What is records retention? Records retention is a practice through which organizations maintain confidential records of their investigations for some time and then employ a system of actions to redirect, store or dispose of them. Records can be considered proof of a decision or transaction within the investigative operations and should be kept as long as required or for as short a period as necessary by regulatory, legal, or business governance or investigators.
What Is Records Retention?
Depending on the investigative regulations or business needs, certain records may be kept longer or even stored differently than other records.
Records retention is driven by a system of policies, scheduling, and infrastructure that enable administrators to comply with governing regulations, laws, and business best practices.
There are three major components of a successful records retention strategy. These are:
A retention schedule – A system of classification that standardizes the different types of records the investigation manages and how long they need to be kept. A successful retention schedule is routinely updated to ensure that rules for records retention included in the schedule comply with all laws and regulations which pertain to them.
Retention policies – Records of retention policies govern the classification, storage, preservation, and destruction of all records of an investigation. These policies help ensure that important records are not mishandled and that temporary records are discarded promptly to reduce risk and keep the records management system clean, coordinated, and secure.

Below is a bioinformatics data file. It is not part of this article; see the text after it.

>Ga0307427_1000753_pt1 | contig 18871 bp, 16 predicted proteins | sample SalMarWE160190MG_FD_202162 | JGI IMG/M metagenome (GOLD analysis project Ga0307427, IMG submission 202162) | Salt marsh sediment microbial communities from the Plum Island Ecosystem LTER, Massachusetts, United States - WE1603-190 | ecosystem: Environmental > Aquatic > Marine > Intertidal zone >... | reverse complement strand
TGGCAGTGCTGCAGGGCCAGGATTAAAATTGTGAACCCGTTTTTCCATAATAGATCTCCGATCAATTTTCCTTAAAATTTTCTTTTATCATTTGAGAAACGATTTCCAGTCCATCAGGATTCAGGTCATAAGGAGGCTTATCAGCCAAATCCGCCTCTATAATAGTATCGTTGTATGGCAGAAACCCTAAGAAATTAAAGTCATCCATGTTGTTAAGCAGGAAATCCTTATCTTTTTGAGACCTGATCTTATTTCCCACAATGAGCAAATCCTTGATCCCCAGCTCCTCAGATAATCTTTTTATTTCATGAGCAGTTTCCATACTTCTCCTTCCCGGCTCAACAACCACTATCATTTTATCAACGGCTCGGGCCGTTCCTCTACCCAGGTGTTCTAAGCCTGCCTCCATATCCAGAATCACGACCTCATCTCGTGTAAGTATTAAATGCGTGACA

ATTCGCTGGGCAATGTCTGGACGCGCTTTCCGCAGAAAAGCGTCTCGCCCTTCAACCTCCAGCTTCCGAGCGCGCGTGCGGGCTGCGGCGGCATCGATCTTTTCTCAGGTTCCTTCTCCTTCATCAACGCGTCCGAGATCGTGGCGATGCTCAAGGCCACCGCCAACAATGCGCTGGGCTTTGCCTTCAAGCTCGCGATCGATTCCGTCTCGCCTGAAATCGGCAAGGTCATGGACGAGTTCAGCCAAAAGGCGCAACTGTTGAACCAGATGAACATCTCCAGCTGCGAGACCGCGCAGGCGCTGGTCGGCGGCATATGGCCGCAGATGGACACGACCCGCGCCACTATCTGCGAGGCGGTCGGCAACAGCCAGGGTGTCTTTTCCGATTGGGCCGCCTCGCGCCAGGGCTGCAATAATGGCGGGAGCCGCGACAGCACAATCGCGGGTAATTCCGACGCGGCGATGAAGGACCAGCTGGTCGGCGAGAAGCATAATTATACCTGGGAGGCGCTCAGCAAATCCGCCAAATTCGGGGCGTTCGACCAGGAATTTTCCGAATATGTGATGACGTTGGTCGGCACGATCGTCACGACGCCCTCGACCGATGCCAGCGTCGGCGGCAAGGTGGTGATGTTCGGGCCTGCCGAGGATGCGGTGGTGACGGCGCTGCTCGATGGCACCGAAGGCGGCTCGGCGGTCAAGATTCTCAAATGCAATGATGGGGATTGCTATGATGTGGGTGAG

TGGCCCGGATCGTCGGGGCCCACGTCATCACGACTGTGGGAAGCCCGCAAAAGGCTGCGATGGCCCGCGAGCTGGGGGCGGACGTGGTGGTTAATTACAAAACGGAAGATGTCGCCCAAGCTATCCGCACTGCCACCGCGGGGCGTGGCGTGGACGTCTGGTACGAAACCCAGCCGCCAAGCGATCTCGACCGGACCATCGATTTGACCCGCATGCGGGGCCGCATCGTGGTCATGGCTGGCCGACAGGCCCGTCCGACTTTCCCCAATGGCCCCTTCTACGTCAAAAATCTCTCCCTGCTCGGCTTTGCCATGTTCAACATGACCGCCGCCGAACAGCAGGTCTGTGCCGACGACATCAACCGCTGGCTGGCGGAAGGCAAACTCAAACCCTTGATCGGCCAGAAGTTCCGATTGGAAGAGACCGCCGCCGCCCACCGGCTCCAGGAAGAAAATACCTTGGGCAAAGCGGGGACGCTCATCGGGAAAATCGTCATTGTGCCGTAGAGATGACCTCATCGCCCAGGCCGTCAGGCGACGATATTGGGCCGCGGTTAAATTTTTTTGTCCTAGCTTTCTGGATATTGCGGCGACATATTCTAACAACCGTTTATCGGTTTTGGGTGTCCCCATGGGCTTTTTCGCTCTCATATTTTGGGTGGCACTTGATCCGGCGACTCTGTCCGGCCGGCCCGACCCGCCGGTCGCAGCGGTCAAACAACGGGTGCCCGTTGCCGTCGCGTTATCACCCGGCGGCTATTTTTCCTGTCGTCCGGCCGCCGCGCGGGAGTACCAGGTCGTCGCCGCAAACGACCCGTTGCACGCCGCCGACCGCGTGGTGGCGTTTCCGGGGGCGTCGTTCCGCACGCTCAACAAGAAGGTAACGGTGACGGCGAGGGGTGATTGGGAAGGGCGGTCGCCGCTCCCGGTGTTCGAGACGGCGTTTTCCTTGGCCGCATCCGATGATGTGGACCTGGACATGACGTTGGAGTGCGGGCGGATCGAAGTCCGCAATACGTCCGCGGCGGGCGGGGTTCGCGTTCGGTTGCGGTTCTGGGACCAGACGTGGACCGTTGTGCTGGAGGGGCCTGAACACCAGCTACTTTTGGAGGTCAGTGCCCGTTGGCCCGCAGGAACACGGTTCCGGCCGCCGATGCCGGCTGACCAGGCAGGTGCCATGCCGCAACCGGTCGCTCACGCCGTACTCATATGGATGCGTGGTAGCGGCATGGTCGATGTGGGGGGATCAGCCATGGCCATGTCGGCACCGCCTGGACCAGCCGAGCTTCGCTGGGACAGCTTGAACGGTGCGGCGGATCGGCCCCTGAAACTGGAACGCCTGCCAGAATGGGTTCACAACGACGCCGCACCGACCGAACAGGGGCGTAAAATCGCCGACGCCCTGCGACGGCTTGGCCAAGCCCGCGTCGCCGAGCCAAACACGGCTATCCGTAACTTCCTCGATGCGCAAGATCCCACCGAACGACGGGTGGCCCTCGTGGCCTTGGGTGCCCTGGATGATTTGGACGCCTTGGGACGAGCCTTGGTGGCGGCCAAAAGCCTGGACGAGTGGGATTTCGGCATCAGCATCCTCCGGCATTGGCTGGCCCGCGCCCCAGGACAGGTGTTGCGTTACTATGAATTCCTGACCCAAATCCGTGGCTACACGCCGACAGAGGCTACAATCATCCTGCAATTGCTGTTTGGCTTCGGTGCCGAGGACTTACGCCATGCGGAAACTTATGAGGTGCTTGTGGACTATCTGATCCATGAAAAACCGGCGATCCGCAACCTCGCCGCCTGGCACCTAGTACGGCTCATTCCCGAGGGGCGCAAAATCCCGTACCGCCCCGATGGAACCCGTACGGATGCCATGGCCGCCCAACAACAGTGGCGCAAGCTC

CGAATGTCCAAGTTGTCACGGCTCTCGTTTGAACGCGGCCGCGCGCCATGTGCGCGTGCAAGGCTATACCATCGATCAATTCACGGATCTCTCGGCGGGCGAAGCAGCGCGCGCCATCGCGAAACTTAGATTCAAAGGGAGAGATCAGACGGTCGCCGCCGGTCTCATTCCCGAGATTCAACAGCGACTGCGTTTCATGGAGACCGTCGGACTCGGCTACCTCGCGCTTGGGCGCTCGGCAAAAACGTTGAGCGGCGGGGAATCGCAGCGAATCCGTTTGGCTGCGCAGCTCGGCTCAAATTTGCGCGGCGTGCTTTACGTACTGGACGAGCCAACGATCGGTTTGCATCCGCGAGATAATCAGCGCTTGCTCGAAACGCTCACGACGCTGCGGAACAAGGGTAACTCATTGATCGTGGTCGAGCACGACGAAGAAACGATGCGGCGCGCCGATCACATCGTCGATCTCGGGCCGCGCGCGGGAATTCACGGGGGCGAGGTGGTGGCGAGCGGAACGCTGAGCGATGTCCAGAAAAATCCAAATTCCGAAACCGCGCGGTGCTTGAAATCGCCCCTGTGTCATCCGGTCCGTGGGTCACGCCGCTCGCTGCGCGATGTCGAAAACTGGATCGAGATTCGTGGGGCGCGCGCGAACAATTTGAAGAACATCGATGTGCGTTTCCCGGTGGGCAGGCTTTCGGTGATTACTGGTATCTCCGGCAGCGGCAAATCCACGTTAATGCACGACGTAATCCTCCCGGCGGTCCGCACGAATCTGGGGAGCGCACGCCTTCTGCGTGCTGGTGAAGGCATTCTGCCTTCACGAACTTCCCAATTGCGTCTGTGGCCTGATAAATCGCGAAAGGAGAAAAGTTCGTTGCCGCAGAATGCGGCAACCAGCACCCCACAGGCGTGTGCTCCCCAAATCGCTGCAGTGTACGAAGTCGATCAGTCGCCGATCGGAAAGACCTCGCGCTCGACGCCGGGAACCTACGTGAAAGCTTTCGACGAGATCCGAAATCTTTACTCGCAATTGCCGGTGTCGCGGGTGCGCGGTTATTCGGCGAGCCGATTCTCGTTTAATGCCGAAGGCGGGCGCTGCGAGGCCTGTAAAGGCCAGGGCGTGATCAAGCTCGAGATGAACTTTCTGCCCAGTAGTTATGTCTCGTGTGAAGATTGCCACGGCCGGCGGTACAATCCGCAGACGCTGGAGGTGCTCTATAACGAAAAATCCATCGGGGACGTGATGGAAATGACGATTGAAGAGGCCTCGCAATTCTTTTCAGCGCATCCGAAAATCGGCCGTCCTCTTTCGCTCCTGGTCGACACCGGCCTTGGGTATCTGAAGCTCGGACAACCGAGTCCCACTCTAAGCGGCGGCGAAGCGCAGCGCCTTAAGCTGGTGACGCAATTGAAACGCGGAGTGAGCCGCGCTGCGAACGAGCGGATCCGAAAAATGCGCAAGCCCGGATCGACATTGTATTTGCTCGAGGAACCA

Records infrastructure – The records an organization maintains should be easy to search, retrieve and update at any time. Whether preparing for an audit, accessing client information, or making changes to important documents, having a centralized, manageable, digital records management system in place ensures that retention schedules and policies are easily and consistently followed.
Qualities of a successful records management system should include:
- Configurable security: Levels of access to specific documents or folders should be easy to manage by records administrators to aid in security for clients and businesses.
- Simple search and retrieval: Records should be accessible immediately upon request, whether by business professionals or via public portals for clients.
- Centralized storage: Whether on-premises or in the cloud, records should be organized in an intuitive, easy-to-maintain digital repository.
- Intuitive audit support: Often, it is as (or more) important to be able to demonstrate that the organization followed regulations correctly after the end of the retention period than being able to find something during it. A system that supports the auditing process can be invaluable in any organization.
- Automated records management processes: The life-cycle of any type of records should be tracked and maintained with process automation technology built into the infrastructure, resulting in seamless, transparent storage, access, archiving, and classification of any records in an organization.
Organizations must be able to rely on the accuracy and reliability of their data when it comes to data. If they are unable to do so, they risk losing a significant amount of money or going out of business. Records retention is the process of ensuring that organizations keep and store their records in a safe and secure manner for archival, data retrieval, reporting, record-keeping, and billing purposes.
The retention of records serves two purposes: legal documentation and disaster recovery. Legal documentation is typically required for lawsuits or litigation. When a company’s data center is damaged or destroyed, disaster recovery is required.